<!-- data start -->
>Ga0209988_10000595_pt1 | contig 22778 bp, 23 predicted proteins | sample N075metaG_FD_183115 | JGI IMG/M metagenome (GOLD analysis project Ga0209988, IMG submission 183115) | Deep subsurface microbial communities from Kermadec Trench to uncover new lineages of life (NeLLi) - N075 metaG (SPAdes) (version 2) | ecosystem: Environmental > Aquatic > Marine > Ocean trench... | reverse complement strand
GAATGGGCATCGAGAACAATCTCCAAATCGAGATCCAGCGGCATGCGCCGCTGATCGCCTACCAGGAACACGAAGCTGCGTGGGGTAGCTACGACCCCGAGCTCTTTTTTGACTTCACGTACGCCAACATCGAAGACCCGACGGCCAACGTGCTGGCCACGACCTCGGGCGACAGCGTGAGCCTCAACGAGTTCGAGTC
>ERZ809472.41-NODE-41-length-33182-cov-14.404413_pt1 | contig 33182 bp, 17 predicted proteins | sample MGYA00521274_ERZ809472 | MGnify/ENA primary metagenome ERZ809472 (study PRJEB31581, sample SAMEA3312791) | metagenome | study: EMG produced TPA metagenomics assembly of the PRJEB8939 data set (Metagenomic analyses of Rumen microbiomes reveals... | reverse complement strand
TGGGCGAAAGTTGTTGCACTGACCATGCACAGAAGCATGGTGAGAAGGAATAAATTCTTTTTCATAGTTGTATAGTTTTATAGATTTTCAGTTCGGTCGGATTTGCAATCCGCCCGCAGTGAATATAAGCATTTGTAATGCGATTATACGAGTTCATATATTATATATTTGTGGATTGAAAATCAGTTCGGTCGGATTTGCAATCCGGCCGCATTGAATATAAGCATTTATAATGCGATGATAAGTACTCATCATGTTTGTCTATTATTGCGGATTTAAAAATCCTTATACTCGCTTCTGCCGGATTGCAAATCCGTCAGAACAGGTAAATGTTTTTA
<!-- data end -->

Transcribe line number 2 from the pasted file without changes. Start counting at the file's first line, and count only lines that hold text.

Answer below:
GAATGGGCATCGAGAACAATCTCCAAATCGAGATCCAGCGGCATGCGCCGCTGATCGCCTACCAGGAACACGAAGCTGCGTGGGGTAGCTACGACCCCGAGCTCTTTTTTGACTTCACGTACGCCAACATCGAAGACCCGACGGCCAACGTGCTGGCCACGACCTCGGGCGACAGCGTGAGCCTCAACGAGTTCGAGTC